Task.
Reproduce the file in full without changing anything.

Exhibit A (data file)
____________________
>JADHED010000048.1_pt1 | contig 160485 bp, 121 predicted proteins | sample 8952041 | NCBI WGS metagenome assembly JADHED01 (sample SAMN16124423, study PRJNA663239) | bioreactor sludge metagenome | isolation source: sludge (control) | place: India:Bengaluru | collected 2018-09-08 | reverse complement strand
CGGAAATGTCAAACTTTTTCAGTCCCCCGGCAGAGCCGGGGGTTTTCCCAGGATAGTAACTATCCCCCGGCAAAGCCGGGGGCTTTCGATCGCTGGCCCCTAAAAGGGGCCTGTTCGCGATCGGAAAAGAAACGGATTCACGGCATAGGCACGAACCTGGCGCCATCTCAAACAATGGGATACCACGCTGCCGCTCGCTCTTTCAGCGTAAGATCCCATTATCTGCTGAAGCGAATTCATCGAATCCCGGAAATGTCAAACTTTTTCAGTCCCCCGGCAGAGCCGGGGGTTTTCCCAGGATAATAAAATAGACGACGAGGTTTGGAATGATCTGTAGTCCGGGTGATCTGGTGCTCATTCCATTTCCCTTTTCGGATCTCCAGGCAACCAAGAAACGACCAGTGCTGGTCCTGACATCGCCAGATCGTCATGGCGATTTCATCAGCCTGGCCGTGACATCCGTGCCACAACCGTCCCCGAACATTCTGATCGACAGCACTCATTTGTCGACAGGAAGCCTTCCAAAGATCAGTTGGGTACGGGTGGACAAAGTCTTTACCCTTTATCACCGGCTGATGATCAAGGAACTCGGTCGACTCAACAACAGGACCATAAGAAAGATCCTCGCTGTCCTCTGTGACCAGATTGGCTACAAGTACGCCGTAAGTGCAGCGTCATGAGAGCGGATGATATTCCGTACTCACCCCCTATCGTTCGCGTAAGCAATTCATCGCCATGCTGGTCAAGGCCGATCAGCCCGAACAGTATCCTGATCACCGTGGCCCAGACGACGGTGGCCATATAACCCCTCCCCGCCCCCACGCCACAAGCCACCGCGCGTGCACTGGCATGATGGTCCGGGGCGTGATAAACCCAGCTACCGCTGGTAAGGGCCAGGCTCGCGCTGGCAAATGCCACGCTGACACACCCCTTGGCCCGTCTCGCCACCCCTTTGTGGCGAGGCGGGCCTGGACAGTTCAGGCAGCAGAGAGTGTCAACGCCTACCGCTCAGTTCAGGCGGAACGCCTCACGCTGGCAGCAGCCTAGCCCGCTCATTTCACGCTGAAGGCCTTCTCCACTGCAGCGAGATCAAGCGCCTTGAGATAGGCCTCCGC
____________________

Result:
>JADHED010000048.1_pt1 | contig 160485 bp, 121 predicted proteins | sample 8952041 | NCBI WGS metagenome assembly JADHED01 (sample SAMN16124423, study PRJNA663239) | bioreactor sludge metagenome | isolation source: sludge (control) | place: India:Bengaluru | collected 2018-09-08 | reverse complement strand
CGGAAATGTCAAACTTTTTCAGTCCCCCGGCAGAGCCGGGGGTTTTCCCAGGATAGTAACTATCCCCCGGCAAAGCCGGGGGCTTTCGATCGCTGGCCCCTAAAAGGGGCCTGTTCGCGATCGGAAAAGAAACGGATTCACGGCATAGGCACGAACCTGGCGCCATCTCAAACAATGGGATACCACGCTGCCGCTCGCTCTTTCAGCGTAAGATCCCATTATCTGCTGAAGCGAATTCATCGAATCCCGGAAATGTCAAACTTTTTCAGTCCCCCGGCAGAGCCGGGGGTTTTCCCAGGATAATAAAATAGACGACGAGGTTTGGAATGATCTGTAGTCCGGGTGATCTGGTGCTCATTCCATTTCCCTTTTCGGATCTCCAGGCAACCAAGAAACGACCAGTGCTGGTCCTGACATCGCCAGATCGTCATGGCGATTTCATCAGCCTGGCCGTGACATCCGTGCCACAACCGTCCCCGAACATTCTGATCGACAGCACTCATTTGTCGACAGGAAGCCTTCCAAAGATCAGTTGGGTACGGGTGGACAAAGTCTTTACCCTTTATCACCGGCTGATGATCAAGGAACTCGGTCGACTCAACAACAGGACCATAAGAAAGATCCTCGCTGTCCTCTGTGACCAGATTGGCTACAAGTACGCCGTAAGTGCAGCGTCATGAGAGCGGATGATATTCCGTACTCACCCCCTATCGTTCGCGTAAGCAATTCATCGCCATGCTGGTCAAGGCCGATCAGCCCGAACAGTATCCTGATCACCGTGGCCCAGACGACGGTGGCCATATAACCCCTCCCCGCCCCCACGCCACAAGCCACCGCGCGTGCACTGGCATGATGGTCCGGGGCGTGATAAACCCAGCTACCGCTGGTAAGGGCCAGGCTCGCGCTGGCAAATGCCACGCTGACACACCCCTTGGCCCGTCTCGCCACCCCTTTGTGGCGAGGCGGGCCTGGACAGTTCAGGCAGCAGAGAGTGTCAACGCCTACCGCTCAGTTCAGGCGGAACGCCTCACGCTGGCAGCAGCCTAGCCCGCTCATTTCACGCTGAAGGCCTTCTCCACTGCAGCGAGATCAAGCGCCTTGAGATAGGCCTCCGC